Now here’s the cool bit:  rather than speculate wildly about our particular breaks, and rather than reaching into the depths of their colon to come up with an exorbitant dollar figure on how much the work on the as-yet-unofficially-diagnosed problem was going to cost, the Bakers instead said they would go out and dig up the line at the obvious leak sites and have a gander.  It was possible, they said, that the line could be repaired without a complete line replacement, but they wouldn’t know until they got a look at it.  Glory be!

For the next 45 minutes or so, the Fabulous Baker Brothers set about with shovels to dig the earth.  They started with the leak spot closest to the meter.  When they’d uncovered it, they came and asked me to close off the valve in our basement so that they could turn on the one at the meter to see what happened.  I did this and left them to it.  Within a few minutes, they began digging at the second leak spot.  A while later, they left to go buy some parts, came back, then left to buy a different part, because the one they had just bought wasn’t it.  No worries.

When they were finished, the Baker brothers asked me to come have a look.  The line, they said, had only been broken in one place, and had been caused by a cracked joint between sections of the PVC line.  They said that it looked as though the ground might have settled there, causing it to crack, but it was hard to say for sure.  They had replaced that section with a shorter length of flexible pipe that would be able to bend a bit if more settling occurred.  They wrapped it and the other exposed section in some flexible insulation.  They said that the previous repair to the pipe had also been insulated, but it was done using strips of a foam core insulation board, which water from the leak had run beneath until springing up at the lower spot in the yard, creating the appearance of a second leak.  This was proven by the fact that the water had been turned back on at the meter and there were no leaks from either section of pipe.   They’d also double-checked for unseen leaks by watching the meter for a while and seeing that it remained stable.  Nice.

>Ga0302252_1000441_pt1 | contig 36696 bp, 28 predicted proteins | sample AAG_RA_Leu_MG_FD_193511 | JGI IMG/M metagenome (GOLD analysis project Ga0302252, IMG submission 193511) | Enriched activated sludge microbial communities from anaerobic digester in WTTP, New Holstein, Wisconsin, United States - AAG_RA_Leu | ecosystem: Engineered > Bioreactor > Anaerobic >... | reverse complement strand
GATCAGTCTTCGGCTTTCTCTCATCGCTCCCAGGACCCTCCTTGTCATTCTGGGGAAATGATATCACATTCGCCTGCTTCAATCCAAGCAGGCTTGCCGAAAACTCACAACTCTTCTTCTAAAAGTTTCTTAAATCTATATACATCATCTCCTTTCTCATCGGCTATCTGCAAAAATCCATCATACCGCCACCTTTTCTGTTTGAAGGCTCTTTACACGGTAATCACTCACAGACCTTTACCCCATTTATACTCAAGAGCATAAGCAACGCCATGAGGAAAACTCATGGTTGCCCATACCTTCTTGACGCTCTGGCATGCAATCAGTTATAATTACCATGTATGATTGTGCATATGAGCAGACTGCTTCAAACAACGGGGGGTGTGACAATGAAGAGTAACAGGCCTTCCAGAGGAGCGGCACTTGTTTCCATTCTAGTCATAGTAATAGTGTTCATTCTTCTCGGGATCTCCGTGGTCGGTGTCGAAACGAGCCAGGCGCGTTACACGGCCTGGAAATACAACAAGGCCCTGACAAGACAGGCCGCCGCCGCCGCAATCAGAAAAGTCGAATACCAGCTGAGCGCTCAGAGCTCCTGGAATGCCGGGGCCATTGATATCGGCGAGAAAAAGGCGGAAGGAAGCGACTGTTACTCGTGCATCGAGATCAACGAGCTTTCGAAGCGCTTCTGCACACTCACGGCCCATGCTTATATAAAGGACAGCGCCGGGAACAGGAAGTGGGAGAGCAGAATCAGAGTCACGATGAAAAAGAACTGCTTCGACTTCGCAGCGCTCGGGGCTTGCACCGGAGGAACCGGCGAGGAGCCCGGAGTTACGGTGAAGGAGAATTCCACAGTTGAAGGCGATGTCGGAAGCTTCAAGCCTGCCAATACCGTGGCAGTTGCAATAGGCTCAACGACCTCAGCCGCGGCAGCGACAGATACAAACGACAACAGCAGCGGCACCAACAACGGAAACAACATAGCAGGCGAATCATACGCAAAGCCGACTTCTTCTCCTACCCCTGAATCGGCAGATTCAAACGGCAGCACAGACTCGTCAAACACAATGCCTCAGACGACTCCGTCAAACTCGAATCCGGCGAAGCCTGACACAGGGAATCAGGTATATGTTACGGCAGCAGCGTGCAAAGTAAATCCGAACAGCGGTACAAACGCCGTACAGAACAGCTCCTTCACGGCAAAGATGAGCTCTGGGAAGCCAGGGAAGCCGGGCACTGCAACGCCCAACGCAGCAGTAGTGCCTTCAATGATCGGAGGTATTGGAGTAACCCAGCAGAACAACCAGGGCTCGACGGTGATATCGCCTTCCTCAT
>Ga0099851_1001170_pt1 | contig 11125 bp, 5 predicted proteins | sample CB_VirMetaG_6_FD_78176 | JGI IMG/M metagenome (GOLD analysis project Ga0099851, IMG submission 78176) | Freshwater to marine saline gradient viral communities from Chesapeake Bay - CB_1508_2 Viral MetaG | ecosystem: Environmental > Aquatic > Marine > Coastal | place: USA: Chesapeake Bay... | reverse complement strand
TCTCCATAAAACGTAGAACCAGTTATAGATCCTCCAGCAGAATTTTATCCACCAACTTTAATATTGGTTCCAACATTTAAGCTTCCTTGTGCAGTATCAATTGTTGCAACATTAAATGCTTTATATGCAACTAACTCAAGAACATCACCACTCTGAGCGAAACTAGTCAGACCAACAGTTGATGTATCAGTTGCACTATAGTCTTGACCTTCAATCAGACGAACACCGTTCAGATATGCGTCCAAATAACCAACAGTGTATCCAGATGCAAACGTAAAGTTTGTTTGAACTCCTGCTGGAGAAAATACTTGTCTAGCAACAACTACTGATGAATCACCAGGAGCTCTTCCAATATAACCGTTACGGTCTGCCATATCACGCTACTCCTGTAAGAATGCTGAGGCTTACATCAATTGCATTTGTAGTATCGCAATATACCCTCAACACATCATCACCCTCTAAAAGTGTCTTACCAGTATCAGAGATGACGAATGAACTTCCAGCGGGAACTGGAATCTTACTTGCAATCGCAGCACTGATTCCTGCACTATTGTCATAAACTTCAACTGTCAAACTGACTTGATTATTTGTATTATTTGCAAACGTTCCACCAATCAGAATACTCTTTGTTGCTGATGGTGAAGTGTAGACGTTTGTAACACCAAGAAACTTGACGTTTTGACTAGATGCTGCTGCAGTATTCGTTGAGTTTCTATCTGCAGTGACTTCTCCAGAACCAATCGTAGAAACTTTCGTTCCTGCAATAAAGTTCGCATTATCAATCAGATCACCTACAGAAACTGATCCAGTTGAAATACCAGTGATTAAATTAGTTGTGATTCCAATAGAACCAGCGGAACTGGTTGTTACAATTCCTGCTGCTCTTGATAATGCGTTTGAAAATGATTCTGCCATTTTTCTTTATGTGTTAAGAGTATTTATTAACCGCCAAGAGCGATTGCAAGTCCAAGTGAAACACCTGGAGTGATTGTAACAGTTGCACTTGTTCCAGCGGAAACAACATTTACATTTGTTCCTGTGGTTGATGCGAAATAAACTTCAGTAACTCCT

Robert pointed out that having a line replacement at some point in the future probably wouldn’t hurt.  The repair they’d made would certainly last us a while, but we might eventually consider doing the whole line just to be sure.  While I was standing there, Steve measured the distance between the meter and the back wall of the garage just to see how much pipe would be required.  The job, Robert said, would probably run between $1,500 and $1,800.

“As opposed to the $3,800 Pud Pipes was going to charge me this morning?” I said.  I’d said nothing of their competitors until that moment.  They both laughed, but were not surprised.  They had a few Pud Pipes stories of their own–nothing criminal, just prohibitively expensive.  Then I told them the Saws-All story.